Merino wool is 100% natural and one of the oldest and most versatile fibres known to man. Not only is it known for being the softest, finest wool of any sheep, it is also exceptional at regulating body temperature, especially when worn next to the skin. Merino wool will warm you up quickly, but without you overheating. It will insulate you from the cold and keep you warm even if you’re damp or wet – drawing the moisture away from the skin.

Why So Cosy Chooses Wool from Scandinavia and New Zealand

Sheep fleeces from these areas are softer and warmer due to the extremely bitter climates these animals live in.

Merino sheep

Introducing the jute plant

The jute we know and love is sourced from the stems of a tropical, Old World plant of the same name. These long, soft and shiny plants couldn’t be more different from the finished jute products that will arrive at your home. We’ll let WorldAtlas explain more about the jute plant in its most natural form:

“The jute plant, a native of the Indian subcontinent, is an herbaceous annual growing to a height of around 10 to 12 feet with a central cylindrical stem, and 4- to 6-inch long light green leaves and yellow flowers. The jute fibers are located beneath the bark, primarily concentrated near the woody, central parts of the stalk. The two species of the jute plant do not differ much except in terms of quality of the jute fibers, growing habits, and the shapes of their respective seed pods.”

The roots of the jute industry

Jute plants hail from Asia, and have been grown for centuries in the Bengal area of India, Bangladesh and Pakistan. Despite its tropical roots, the jute trade has a long history here in the UK.

From the 17th century, the British Empire’s links to India saw jute flow into the country thick and fast, as even then people began to realise the rewards of jute products. During the 19th century, jute was so popular that a factory in Scotland began trading and processing raw jute, and with this, the Dundee jute industry was born.

The Dundee based factory was owned by Margaret Donnelly, who was responsible for setting up the first jute mills in India. Thanks to Margaret, jute was being spun and weaved on home soil for the very first time.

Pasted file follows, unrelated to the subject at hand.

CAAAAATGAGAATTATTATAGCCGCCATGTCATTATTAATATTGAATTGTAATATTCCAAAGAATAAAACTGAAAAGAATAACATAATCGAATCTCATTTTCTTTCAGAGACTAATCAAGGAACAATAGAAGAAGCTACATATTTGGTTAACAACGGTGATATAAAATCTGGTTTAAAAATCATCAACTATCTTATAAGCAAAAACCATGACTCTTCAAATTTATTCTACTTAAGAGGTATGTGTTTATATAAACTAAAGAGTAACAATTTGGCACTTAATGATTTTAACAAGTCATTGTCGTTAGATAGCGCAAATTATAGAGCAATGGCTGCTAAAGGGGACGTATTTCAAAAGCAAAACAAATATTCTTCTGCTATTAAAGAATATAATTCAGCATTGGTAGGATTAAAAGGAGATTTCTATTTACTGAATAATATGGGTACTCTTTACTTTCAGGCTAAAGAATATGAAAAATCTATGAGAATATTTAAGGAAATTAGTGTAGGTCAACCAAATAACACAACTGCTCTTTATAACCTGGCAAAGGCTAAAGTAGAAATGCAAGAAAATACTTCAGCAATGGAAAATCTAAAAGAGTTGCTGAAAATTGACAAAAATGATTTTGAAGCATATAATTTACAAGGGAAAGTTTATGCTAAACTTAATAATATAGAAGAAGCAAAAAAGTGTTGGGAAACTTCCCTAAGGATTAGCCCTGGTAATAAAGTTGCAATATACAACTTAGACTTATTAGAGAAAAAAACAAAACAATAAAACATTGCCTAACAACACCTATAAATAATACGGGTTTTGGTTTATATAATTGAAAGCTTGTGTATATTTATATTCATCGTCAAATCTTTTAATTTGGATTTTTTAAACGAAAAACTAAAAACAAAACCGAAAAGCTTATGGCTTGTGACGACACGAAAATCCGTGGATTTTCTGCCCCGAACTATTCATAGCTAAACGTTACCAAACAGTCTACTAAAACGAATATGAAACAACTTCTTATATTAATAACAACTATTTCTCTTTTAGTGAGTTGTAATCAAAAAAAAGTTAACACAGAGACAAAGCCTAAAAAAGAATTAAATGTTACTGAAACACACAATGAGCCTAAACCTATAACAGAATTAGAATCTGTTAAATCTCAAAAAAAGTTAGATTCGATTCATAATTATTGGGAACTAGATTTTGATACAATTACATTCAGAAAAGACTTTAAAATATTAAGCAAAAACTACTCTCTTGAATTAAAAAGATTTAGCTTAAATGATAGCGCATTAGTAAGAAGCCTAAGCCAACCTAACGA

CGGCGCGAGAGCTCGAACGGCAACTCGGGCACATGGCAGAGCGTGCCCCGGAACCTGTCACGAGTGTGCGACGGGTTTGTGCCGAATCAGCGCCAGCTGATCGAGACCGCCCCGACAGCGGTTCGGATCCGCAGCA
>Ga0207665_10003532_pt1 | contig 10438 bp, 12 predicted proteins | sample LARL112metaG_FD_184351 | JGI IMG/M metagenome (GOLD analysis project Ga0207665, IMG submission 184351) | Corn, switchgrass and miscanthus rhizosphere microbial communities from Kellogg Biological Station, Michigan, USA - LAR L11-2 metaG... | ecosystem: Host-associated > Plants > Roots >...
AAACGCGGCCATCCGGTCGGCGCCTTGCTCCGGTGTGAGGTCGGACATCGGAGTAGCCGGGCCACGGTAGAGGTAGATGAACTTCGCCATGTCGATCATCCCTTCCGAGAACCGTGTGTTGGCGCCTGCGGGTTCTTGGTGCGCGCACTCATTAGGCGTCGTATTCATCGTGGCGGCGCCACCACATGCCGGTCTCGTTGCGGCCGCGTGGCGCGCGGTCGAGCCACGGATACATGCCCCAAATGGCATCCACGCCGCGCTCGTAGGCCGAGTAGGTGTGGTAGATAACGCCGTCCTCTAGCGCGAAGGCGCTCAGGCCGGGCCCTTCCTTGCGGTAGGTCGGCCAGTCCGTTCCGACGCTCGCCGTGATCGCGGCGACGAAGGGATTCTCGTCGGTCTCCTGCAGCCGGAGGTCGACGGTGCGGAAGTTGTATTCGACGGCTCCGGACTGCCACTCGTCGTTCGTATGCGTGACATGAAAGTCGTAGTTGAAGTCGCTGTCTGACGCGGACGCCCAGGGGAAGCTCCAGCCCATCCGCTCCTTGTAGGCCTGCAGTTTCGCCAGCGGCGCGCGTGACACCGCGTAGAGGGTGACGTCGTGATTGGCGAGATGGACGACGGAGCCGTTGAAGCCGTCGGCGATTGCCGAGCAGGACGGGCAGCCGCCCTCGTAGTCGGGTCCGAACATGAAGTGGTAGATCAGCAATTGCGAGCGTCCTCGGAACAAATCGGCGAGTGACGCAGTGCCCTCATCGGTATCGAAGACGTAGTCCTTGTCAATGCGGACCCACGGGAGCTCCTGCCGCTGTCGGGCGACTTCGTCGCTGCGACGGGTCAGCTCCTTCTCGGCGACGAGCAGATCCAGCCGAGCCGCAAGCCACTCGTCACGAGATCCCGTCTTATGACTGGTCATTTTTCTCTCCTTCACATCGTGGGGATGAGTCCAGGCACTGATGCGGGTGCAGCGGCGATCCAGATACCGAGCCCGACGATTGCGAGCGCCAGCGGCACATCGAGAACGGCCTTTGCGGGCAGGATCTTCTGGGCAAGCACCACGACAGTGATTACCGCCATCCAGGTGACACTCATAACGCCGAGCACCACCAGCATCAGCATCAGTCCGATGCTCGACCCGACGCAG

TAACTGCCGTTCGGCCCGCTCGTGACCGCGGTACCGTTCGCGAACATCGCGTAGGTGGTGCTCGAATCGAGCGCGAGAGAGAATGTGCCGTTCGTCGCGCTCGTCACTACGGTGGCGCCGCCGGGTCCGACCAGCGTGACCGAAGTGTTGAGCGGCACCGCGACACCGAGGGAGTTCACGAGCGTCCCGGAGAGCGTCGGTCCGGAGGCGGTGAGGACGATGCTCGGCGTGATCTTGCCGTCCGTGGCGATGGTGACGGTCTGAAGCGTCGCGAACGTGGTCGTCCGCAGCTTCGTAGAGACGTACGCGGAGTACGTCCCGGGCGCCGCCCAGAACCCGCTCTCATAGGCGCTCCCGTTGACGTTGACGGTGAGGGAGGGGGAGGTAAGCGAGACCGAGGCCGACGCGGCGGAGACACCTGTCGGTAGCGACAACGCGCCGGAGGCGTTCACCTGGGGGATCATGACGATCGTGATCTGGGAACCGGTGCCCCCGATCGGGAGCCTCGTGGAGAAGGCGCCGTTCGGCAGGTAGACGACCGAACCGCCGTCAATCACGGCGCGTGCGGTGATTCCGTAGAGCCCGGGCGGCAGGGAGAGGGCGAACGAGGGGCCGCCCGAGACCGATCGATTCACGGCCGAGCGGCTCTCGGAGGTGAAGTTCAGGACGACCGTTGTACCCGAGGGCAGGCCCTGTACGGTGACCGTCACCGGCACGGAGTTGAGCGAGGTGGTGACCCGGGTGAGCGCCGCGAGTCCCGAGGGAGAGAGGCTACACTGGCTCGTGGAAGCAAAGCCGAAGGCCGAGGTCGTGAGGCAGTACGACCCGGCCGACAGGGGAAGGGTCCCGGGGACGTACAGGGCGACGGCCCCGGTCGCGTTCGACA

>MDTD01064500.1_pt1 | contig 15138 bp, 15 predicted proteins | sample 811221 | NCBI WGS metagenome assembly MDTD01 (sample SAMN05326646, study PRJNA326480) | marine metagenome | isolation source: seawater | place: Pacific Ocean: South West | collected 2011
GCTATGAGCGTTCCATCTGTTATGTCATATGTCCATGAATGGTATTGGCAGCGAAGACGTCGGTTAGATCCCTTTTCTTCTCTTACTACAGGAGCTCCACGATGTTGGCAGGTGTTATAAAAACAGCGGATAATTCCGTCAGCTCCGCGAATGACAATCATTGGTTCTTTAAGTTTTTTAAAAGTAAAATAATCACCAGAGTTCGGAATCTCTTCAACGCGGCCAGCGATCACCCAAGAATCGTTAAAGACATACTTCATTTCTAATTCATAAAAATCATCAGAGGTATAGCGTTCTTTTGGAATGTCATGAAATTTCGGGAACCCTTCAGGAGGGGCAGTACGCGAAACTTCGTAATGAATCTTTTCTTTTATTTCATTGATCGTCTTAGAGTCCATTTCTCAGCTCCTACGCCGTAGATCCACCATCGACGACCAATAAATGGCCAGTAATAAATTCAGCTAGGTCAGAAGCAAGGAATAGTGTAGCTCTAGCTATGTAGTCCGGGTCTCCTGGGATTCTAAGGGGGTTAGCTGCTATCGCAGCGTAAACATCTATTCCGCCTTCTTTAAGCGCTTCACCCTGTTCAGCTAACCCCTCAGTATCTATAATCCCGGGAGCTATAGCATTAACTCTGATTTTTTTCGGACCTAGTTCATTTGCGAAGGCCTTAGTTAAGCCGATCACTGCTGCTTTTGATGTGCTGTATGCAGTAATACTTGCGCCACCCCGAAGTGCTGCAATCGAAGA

The first jute products produced in Dundee left a lot to be desired however, but as time went on and experience grew finer fabrics used to make burlap or hessian were being lovingly crafted by Scottish locals. At one time, the jute industry was the city’s largest employer. The demands during the World Wars meant business boomed for the Dundee jute industry. After this, trade declined until the jute industry completely disappeared from Dundee.

people who make jute products

Why you should love jute

When some people think of jute, they think of twine, rope and burlap sacks. These days, jute’s durability, versatility and affordability, not to mention its super stylish designs, make this fibre an excellent home accessory choice in every room.

Jute isn’t just great for your home, it’s good for the planet. Jute is 100% biodegradable, highly sustainable and renewable. Jute plants are naturally cropped three times a year and require zero fertilizers or pesticides so they’re especially kind to the planet. Jute plants also need very little water, which in an era of water conservation is fabulous news!

Jute plants reduce pollution and clean the air too. Recent research revealed that amazingly one hectare of jute absorbs approximately 15 tons of carbon dioxide and emits 11 tons of oxygen during growing season.

Throw in the fact that woven jute is super soft and durable enough to withstand those little and big dramas at home (even years of muddy foot or paw prints), and you’re onto a winner with this wonder fibre.

organic jute fibre

So Cosy’s jute story

Our jute homewares are all lovingly crafted in Bangladesh, a country where jute naturally grows. The factory we collaborate with has been doing what they do for some 30 years, and puts the welfare of their workers at the very top of their list of priorities.

Once the jute plants have been processed by their team, the yarns are dyed using the highest quality, EU standard dyes. Our jute products are nature’s best, but we choose not to use natural dyes. Whilst all dyed jute has a tendency to fade in sunlight, natural dyes would start fading almost immediately.

We use machines to dye our yarns and let nature do the rest with a quick dry in the fresh air. Then the creativity really kicks in! The stunning braiding that makes up our jute products is done by machines. While our rugs are sewn together individually like a coil of rope using a zig-zag sewing machine stitch.

We visit our jute factory as often as we can to ensure we’re always in the loop. We were actually there in December and organised a special picnic for the whole factory!

Find out more about why you should buy from us or go straight to the fun part by shopping our jute homeware collection now!.

organic jute rugs baskets